“Without the arts, we don’t have a way to capture what’s happening in society (positive and negative), reflect on and critique it, showcase or illuminate it…” (James Miles, Arts Corps).
When it comes to a wider education, particularly about our culture, history and society, we would be lost without any of the creative practices. The arts can help us get our minds around difficult concepts, or to convey a feeling, place or era. They can also help us learn, better than almost any textbook. It is no wonder, really, that studies done on academic performance show incorporating the arts into lessons can have a dramatic positive impact on students’ results and enjoyment.
Yet students from poorer backgrounds tend to have less access to the arts, which diminishes their academic achievement. This is not fair, acceptable or necessary, promises the innovative youth arts education organisation, Arts Corps, based in Washington State, USA. Not only does Arts Corps serve over 3,000 students in the USA with free arts programming, from aged 4 and upwards (incorporating more arts into the school day, adding in improvisations, the visual arts, dance and music into the likes of maths and science lessons) but they also do youth development work, connecting young people to careers and opportunities. Arts Corps also provides professional development for teachers and educators, for example around race and social justice, arts integration and social and emotional learning. And guess what? All of this put together doesn’t just improve performance but also increases social and emotional learning, sense of belonging, growth mindset, delay of some sort of gratification.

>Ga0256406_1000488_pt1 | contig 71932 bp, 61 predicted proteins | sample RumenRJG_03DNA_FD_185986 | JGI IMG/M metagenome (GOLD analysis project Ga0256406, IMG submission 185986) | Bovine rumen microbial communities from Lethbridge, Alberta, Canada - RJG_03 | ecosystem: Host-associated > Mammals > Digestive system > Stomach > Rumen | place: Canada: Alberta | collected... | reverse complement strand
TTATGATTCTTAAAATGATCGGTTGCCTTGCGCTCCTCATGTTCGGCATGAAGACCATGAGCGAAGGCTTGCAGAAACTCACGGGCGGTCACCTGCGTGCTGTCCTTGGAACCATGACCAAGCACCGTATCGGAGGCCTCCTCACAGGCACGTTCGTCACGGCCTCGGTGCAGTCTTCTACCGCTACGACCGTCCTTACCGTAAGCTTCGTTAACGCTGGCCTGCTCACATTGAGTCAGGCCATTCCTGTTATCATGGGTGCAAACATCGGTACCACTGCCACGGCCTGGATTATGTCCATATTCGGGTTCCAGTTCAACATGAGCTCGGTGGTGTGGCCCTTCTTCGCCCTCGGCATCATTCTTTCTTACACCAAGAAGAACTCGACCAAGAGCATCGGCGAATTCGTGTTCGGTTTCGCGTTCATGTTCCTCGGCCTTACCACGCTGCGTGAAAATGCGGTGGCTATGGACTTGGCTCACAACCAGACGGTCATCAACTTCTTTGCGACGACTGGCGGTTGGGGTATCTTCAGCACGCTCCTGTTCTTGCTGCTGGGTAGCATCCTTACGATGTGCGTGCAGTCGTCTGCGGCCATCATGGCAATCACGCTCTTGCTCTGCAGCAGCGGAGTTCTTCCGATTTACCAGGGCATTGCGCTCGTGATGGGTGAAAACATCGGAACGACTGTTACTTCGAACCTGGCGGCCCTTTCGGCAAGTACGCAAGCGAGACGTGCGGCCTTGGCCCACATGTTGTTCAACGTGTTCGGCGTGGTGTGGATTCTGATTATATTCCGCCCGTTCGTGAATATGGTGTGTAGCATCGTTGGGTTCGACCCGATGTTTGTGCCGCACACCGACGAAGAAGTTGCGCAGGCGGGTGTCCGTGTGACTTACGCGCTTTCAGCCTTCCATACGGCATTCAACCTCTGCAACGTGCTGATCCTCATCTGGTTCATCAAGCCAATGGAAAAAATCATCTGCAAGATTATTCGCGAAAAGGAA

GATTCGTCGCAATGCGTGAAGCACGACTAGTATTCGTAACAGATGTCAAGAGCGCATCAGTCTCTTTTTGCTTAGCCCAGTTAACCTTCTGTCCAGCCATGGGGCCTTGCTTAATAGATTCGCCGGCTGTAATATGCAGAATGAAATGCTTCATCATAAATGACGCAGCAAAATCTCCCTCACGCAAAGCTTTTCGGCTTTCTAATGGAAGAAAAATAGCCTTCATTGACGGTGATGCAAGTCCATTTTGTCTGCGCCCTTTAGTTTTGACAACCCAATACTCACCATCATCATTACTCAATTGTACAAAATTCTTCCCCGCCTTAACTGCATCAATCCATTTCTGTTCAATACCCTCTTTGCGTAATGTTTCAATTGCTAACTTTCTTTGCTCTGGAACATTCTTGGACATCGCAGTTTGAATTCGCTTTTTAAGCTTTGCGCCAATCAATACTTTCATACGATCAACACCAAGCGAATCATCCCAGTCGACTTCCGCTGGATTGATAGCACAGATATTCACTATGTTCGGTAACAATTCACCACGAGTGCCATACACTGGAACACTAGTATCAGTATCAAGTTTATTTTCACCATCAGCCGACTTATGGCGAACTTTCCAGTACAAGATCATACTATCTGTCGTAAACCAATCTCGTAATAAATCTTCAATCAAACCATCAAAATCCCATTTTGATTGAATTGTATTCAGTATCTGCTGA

“Without the arts, we don’t have a way to capture what’s happening in society (positive and negative), reflect on and critique it, showcase or illuminate it,” says Executive Director of Arts Corps, James Miles. “Using the arts in the classroom allows young people to think in different ways, focussing on discussion and critical thinking and moving away from the idea that teachers or facilitators hold all the answers.”
James has a pretty inspirational story himself, one that shows what happens if you follow your heart and hold onto self-belief and passion: “I started out as an accountant but hated it and left after two months. Then I was a garbage man, which was actually lovely until I found a dead body in a reservoir and that shook me so I left.” Miles went on an audition for a commercial, for fun, and got the job! This was more than just a lucky break, but in some ways quite miraculous because Miles had a bad stutter as a young man. “The arts and theatre helped me learn how to control the words coming out of my mouth, gave me confidence and perspective on how I could see the world, and express myself,” says James, the stuttering boy who became a Broadway actor, also appearing in major television shows like ‘Law and Order’.
During the COVID-19 pandemic and the huge increase in remote learning, Arts Corps has had a greater impact than ever. Twenty years on from its founding, it has both expanded its reach, far beyond USA, and (closer to home) provided thousands of art kits to students who have no access to tech or Wifi and have been left without anything to do for the last few months. Thank you Arts Corps, for motivating us to use – and share – the beauty of the arts much more in our daily lives, and express ourselves for the betterment of ourselves, our friends and loved ones and, of course, Planet Earth.